Coveted by the Timurid Mughal emperors to beat the stifling heat, mul-mul also offered a clean slate for their priceless gems
At times so fragile mul-mul garments were reputed to last only one-wear, and consequently very few specimens survive today. However, miniature paintings, folios and albums are proof of the delicately diaphanous nature of this exquisite textile where kings and queens are both clad in virtually transparent jamas or robes, and where the body, the material and print of the pajamas – the lower garment – are clearly seen through what appears to be a layer of breeze. Even in winter scenes, mul-mul is clearly visible, worn under layers of poshak, pashmina chogas with collars of mink and ermine, fine pashmina patkas or kummerbunds (waistbands) and swathes of shahtoos shawls.
Accounts from travelers also provide vivid descriptions of the attire at court. The French jeweler Francois Bernier, who visited the Mughal court in 1670, while recording the royal karkhanas or workshops says, “…. In a sixth (one) manufacturers of silk, brocade and those fine muslins of which are made turbans, girdles with golden flowers and drawers worn by females, so delicately fine as frequently to wear out in one night.”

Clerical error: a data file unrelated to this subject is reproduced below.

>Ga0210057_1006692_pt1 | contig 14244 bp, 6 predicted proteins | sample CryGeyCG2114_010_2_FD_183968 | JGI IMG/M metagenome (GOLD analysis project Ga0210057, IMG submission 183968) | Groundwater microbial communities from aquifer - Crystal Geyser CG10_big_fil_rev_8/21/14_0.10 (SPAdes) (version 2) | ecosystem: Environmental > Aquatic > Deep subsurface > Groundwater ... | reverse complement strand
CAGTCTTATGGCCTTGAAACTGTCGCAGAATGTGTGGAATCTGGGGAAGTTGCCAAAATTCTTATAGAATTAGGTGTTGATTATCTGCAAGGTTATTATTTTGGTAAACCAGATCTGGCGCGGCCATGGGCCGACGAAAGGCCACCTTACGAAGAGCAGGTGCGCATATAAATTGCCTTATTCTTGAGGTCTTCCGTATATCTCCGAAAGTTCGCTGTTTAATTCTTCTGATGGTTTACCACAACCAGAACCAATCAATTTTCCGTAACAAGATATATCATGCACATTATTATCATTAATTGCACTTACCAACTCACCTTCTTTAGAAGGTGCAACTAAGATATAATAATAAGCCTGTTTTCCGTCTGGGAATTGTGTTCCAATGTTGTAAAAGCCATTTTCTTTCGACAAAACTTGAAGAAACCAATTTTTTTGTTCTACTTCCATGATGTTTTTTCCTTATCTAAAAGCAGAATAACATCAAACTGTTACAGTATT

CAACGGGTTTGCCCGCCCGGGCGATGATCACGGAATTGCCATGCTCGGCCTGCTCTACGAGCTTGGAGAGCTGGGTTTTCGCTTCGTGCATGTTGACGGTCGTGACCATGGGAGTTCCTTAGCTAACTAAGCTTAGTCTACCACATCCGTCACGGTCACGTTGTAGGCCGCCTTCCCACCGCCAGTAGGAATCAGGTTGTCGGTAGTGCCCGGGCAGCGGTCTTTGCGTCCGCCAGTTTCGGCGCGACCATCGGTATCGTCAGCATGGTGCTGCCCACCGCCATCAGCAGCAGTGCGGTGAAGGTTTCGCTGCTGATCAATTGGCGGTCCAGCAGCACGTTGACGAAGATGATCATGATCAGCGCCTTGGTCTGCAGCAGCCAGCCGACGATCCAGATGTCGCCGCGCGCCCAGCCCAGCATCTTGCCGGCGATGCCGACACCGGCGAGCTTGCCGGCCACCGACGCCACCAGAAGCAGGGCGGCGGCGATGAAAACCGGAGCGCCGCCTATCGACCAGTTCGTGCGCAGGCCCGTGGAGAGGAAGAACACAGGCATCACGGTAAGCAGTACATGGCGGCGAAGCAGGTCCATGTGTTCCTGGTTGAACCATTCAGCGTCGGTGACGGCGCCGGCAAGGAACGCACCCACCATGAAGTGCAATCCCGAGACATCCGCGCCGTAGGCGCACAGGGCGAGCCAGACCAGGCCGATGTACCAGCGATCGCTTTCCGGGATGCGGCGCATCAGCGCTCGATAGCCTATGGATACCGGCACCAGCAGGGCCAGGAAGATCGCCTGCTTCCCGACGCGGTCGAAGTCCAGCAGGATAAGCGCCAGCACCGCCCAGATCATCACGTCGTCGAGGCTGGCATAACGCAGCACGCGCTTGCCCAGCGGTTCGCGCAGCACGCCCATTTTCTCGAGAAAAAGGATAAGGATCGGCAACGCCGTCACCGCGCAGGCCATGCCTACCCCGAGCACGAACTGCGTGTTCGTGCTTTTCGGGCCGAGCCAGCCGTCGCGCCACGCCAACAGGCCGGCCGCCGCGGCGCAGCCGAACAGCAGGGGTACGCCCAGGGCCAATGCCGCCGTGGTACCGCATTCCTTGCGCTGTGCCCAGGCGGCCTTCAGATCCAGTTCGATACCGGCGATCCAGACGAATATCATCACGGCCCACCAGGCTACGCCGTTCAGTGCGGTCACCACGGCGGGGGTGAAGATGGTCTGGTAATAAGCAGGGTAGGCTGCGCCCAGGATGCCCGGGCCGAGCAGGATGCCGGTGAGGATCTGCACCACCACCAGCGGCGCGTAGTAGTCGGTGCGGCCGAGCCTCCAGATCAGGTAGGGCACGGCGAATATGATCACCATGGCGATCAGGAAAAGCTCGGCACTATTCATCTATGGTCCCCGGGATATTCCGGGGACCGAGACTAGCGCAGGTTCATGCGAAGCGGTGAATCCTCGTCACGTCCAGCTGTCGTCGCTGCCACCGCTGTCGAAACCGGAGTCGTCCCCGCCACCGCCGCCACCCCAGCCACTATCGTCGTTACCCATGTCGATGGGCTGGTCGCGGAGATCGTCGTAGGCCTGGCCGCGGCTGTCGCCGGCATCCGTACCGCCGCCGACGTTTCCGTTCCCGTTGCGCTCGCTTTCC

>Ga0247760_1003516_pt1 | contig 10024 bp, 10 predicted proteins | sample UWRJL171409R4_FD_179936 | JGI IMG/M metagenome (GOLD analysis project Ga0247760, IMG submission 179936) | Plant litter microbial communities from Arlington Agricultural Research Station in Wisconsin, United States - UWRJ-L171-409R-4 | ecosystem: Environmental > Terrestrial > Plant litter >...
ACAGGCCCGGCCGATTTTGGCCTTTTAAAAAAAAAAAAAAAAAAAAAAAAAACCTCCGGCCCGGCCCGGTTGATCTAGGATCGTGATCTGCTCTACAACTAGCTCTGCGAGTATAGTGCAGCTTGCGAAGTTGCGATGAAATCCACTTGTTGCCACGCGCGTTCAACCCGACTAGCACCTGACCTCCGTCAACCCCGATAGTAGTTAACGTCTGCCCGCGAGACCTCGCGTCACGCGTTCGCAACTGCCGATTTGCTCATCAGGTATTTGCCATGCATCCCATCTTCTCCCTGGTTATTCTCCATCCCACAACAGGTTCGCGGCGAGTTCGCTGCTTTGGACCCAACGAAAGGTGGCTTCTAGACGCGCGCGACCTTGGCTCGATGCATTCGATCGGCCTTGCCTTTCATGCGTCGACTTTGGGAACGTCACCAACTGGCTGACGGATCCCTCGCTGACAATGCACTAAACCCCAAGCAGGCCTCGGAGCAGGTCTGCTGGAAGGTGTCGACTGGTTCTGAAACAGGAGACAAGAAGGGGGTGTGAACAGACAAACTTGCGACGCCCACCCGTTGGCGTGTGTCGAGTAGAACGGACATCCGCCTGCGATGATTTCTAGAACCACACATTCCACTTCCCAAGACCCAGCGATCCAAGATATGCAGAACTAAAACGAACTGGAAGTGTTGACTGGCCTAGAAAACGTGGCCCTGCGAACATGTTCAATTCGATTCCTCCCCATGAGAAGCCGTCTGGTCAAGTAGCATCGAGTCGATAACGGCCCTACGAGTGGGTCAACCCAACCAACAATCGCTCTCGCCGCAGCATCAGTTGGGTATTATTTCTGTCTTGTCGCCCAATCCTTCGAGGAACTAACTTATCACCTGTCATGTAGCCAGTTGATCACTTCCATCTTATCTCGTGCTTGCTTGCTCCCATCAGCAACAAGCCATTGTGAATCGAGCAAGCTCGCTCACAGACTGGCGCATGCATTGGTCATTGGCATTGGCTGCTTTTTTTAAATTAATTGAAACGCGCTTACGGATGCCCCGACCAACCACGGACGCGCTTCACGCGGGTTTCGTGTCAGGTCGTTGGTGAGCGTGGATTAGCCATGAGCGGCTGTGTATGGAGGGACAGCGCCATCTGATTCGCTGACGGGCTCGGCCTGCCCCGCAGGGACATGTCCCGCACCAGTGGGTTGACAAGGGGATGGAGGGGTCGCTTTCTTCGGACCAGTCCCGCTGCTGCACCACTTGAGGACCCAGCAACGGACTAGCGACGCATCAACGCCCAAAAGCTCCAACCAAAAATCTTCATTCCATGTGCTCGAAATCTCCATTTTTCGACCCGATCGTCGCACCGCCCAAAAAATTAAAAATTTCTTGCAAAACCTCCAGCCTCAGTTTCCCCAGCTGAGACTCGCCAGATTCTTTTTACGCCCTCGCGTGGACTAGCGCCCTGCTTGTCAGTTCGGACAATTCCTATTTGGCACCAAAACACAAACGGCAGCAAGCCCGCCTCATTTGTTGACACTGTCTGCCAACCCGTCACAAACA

Subsequent techniques to embellish mul-mul included jamdani, a ‘flowered and figured’ muslin with loom-woven patterns of a discontinuous weft, which could be cotton silk or silver thread. Later the art of chikan kari, cotton thread needle embroidery with its 32 stitches, and badla, pure silver strand, also emerged as embellishment, ostensibly patronised by the co-sovereign Nur Jahan, with her superb Persian design aesthetic.